Let me very clear here in restating that Church schools do a very good job in some of the areas that are the most challenging for other universities. I would also emphasize that no college is a monoculture. To say that the BYUs have a rape culture does not mean that they do not also have other cultures—some of them remarkably nurturing and supportive–that shape the experiences of many students. But, as there are everywhere else, there are some cultural elements at the LDS universities that, if not carefully monitored, can become powerful tools in the hands of sexual predators. As examples, we might consider:
- The culture of chastity at Church schools makes it difficult to talk about the difference between consensual sexual activity and sexual assault. As a result, many students at Church schools do not have a good understanding of affirmative consent or acquaintance rape. When a community does not have a good collective understanding of the difference between sex and rape, predators can operate more freely, knowing that what they do will often not be recognized.
- The culture of modesty in the Church often implicitly puts women in the position of being expected to control male sexuality. When a culture tells women that they need to help men control their thoughts by being modest in word and deed–or that their choices in clothing, makeup, and appearance can turn them into “walking pornography”—it becomes easy to blame women when men lose control of their actions. This, for example, is why the first question asked of a rape victim during an investigation is often, “what were you wearing?” In this kind of culture, women also often blame themselves. And the guilt and shame that this produces can themselves become powerful tools in the hands of predators.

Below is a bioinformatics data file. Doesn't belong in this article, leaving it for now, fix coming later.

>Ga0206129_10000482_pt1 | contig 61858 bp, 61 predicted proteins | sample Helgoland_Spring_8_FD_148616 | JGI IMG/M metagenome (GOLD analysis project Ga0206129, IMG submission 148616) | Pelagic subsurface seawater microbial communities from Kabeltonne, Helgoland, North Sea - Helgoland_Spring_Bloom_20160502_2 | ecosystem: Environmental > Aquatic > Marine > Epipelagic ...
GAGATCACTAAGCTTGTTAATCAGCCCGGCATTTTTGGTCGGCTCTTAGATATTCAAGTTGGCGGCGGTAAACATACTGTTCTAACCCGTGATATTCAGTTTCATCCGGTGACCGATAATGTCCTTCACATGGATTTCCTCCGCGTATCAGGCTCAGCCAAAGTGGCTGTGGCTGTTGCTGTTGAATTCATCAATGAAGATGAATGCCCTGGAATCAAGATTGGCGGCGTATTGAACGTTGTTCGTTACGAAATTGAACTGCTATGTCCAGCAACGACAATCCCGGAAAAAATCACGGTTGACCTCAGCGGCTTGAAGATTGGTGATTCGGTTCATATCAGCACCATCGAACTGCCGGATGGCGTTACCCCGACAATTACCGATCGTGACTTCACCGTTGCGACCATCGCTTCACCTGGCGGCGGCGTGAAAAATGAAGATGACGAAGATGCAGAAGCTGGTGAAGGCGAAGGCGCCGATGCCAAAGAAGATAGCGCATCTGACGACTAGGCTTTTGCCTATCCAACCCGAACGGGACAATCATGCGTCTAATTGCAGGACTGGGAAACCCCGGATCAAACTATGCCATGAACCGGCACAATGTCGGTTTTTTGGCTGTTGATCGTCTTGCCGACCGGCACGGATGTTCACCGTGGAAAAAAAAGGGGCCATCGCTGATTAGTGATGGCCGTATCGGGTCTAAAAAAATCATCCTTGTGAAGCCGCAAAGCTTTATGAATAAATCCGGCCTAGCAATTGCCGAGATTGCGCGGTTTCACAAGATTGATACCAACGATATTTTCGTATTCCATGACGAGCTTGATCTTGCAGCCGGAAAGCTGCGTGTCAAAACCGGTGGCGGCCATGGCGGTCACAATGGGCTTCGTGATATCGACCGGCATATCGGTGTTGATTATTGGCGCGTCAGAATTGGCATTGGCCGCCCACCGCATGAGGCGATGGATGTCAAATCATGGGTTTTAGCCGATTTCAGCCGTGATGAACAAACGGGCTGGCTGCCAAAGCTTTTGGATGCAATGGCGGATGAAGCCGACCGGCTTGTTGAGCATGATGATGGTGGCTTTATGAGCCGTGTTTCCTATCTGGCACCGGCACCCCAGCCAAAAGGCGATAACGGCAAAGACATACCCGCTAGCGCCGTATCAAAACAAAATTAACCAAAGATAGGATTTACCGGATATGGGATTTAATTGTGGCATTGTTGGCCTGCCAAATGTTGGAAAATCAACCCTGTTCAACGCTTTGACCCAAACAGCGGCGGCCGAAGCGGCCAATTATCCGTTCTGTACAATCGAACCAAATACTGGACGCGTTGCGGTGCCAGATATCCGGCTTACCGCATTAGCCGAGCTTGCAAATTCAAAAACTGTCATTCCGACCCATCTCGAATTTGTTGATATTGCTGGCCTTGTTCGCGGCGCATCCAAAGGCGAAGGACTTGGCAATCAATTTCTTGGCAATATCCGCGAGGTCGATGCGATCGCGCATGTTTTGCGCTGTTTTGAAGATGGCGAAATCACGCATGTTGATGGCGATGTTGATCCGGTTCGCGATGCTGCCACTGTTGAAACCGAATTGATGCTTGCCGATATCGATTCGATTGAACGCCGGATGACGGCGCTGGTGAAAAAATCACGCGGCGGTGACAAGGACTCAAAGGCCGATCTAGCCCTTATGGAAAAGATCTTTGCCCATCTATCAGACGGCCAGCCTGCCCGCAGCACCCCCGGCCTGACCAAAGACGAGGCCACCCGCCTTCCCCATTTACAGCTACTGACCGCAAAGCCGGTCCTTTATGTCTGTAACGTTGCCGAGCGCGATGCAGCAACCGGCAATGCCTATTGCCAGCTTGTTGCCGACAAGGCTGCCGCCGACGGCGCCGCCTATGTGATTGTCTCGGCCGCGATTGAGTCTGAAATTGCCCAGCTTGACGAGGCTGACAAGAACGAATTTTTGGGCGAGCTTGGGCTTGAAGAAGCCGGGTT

- The culture of male authority in the Church often leads to sexual assault policies that have not had sufficient input from women. This is a problem because men and women experience these issues differently and often evaluate the same facts in different ways. When most of the important decision makers in a university are men, along with all of the ecclesiastical leaders in the sponsoring organization, the organization itself will often favor the male perspective in subtle ways that can be devastating to the victims of sexual assault.
- The culture of honor code enforcement at Church schools can discourage survivors from reporting, which, in turn, allows predators to continue their predatory behavior undeterred. Safe reporting is the lynchpin of the current Title IX enforcement guidelines. The only way to stop rape on college campuses is to stop rapists, and this requires reporting. Full stop. And as we are now learning, rigid enforcement of an honor code can dramatically effect this environment for the worse.
I was extremely encouraged last week to read that BYU has created a task force to formulate recommendations to change the honor code policy–and that they are seeking feedback from a broad group of constituents. And I was even more encouraged to see that women’s voices are amply represented in the effort. This group has important work before them. They are not just tinkering around the margins of a policy—as important as that may be. They are addressing elements of a university’s culture that make sexual assault more likely.
The Lord’s University must now struggle with many of the same issues that every other college and university in the country has been struggling with for years. Changing cultures is hard work, but it is the only way that human beings can make progress on some of our oldest and most tragic problems. But we cannot solve problems that we refuse to acknowledge. Rape happens all too often on college campuses, even BYU. Rape culture is real, so let’s lose the scare quotes and make change happen.